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Economic Update

Labour's decisive victory shakes up UK politics; market reactions and global implications

7 minute read

08 July 2024


On Friday, Labour secured a decisive victory in the UK general election, winning 412 out of 650 seats. The Conservatives won 121 seats, and the Liberal Democrats secured 72. This result marks the worst defeat in the Conservative Party's parliamentary history. Prime Minister Rishi Sunak has accepted responsibility for the defeat, acknowledging the nation's anger.

Keir Starmer, the new Prime Minister, will start his tenure by visiting all four nations of the United Kingdom. He aims to dismantle the previous government's controversial Rwanda Scheme and the new Labour government is expected to prioritise improving the UK's relationship with the EU, with Foreign Secretary David Lammy advocating for a "wide-ranging security pact."

Elsewhere in the newly formed cabinet, Labour's Defence Secretary, John Healey, has already travelled to Ukraine, pledging new military supplies and reaffirming commitments made by Sunak in April. Health Secretary Wes Streeting plans to meet with junior doctors to address long-standing industrial action and with the British Dental Association to discuss fulfilling Labour's promise of 700,000 urgent appointments.

Sterling has risen over 0.5% against the USD since Thursday, reflecting market optimism following Labour's win. Bloomberg currently prices a 67.5% probability of an August rate cut, with a September cut almost fully priced in at 98.8%. The UK's GDP data, expected on Thursday at 7 am, could influence these probabilities ahead of next Wednesday's CPI data release. GDP is forecast to rise slightly from 0.0% to 0.2%.


The French elections on Sunday resulted in a political deadlock, with no group winning a majority. The New Popular Front (NPF) unexpectedly took the top spot with 182 seats, while Marine Le Pen's National Rally won 143 out of a total of 577 seats. The parties need a coalition of 289 seats to form a majority, with the most likely outcome at the time of writing being an alliance between left and centrist parties.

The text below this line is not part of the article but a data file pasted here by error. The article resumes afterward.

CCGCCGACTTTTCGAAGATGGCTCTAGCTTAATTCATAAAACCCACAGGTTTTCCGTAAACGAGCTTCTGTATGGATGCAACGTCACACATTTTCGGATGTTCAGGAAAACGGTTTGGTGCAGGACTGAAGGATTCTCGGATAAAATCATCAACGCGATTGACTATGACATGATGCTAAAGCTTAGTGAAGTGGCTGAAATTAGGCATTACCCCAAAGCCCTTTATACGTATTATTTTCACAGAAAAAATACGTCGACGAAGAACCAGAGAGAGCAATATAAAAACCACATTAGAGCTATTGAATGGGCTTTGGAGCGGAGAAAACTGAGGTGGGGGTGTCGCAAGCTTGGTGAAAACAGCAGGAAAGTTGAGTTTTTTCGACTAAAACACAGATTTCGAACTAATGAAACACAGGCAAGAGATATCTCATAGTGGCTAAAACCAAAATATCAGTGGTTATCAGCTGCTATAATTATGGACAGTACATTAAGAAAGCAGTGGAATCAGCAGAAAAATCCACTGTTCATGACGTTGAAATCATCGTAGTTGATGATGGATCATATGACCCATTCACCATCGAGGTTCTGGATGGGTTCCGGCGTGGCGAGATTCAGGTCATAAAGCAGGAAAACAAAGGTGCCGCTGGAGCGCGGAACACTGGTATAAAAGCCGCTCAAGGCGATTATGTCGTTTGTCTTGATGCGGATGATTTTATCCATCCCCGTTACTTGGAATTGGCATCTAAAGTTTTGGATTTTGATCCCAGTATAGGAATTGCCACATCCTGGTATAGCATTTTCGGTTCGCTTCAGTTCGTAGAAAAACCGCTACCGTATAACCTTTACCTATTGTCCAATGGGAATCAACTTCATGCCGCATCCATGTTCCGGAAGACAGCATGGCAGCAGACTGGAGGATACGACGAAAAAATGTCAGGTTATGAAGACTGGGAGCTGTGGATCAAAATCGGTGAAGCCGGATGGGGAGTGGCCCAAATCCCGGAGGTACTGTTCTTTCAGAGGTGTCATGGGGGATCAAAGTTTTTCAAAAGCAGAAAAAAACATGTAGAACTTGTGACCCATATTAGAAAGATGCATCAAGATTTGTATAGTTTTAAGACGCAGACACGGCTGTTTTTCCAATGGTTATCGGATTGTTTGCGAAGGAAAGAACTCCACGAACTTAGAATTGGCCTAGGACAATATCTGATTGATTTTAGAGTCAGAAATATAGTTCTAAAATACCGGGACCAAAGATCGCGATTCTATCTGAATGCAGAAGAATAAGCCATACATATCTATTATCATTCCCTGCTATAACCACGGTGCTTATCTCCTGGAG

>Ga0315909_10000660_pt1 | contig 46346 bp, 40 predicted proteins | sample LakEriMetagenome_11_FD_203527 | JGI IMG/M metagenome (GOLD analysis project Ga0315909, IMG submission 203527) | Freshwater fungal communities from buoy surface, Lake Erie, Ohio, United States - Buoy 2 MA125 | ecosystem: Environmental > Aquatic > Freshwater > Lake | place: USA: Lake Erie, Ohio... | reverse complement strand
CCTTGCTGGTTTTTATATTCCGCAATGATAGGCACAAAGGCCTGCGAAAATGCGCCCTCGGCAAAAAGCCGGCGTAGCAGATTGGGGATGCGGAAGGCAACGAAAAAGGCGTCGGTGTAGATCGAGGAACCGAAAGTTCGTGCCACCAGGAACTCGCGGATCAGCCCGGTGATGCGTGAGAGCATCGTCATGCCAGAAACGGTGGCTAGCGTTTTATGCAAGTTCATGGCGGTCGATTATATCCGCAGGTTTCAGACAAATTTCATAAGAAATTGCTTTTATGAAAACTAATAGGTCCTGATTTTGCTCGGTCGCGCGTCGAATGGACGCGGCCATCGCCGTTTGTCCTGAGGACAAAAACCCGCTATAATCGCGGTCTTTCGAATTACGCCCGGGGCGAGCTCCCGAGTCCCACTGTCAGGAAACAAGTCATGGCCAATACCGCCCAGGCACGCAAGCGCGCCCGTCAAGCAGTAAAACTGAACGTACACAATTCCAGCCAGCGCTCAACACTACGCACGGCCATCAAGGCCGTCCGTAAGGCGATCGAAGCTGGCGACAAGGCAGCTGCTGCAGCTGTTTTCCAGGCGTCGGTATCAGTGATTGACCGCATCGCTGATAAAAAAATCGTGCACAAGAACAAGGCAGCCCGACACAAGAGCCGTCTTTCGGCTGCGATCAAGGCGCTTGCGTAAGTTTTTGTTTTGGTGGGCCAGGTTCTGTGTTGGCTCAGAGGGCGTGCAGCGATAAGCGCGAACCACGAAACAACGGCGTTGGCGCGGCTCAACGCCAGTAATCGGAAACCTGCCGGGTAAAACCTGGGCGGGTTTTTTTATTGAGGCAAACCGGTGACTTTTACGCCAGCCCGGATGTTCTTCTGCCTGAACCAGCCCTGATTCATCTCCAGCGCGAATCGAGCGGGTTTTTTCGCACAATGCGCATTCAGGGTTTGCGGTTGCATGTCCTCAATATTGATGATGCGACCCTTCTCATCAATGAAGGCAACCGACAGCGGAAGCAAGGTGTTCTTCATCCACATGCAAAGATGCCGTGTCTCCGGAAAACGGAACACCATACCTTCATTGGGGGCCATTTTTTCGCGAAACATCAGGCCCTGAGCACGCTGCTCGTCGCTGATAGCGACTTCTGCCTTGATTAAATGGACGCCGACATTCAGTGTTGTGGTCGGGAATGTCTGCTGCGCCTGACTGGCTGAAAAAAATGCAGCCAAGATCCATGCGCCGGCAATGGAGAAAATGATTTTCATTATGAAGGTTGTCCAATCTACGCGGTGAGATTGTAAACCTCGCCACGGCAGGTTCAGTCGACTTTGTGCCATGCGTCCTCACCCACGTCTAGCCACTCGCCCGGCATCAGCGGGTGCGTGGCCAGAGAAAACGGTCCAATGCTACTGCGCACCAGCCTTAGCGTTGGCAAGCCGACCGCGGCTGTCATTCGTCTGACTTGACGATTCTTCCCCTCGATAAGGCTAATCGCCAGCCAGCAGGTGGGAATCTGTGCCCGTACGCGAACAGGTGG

Whatever happens, the outcome will be challenging with a fragmented parliament and the political landscape in France remains uncertain.  President Macron must decide who to ask to form a new government, which will then face a confidence vote in the National Assembly, which, if unsuccessful, means the president cannot call another parliamentary election for 12 months. Prime Minister Gabriel Attal has offered his resignation but will remain in a caretaker role until a new government can be formed

The results seemed to only have a minor impact on the euro, with only a 0.3% drop against the  dollar and 0.4% against the pound on Sunday.

Looking ahead to next week’s interest rate decision, the market isn’t anticipating a rate cut from the ECB at their meeting on Thursday 18th July, although a 76.4% chance of a September cut remains.


Non-Farm Payrolls exceeded forecasts at the end of last week, coming in at 206K versus the expected 191K, indicating a strong yet cooling labor market.

This week is data-heavy in the US, with Fed Chair Jerome Powell set to testify on the Semi-Annual Monetary Policy Report before the Senate Banking Committee and the House Financial Services Committee on Tuesday and Wednesday at 3pm.

The main data point will be the CPI release on Thursday at 1:30pm. Monthly CPI is expected to rise by 0.1%, while yearly CPI is forecasted to drop to 3.1%. At the moment, markets are fully pricing in a November rate cut from the Fed, however, if inflation falls to 3% or below, a second rate cut in December could be more likely too.

Additionally, this week we will see the release of US unemployment claims and PPI data on Friday at 1:30pm, followed by the Preliminary University of Michigan Consumer Sentiment at 3pm.

This commentary does not constitute financial advice. All rates are sourced from Bloomberg and forecasts are taken from Forex Factory


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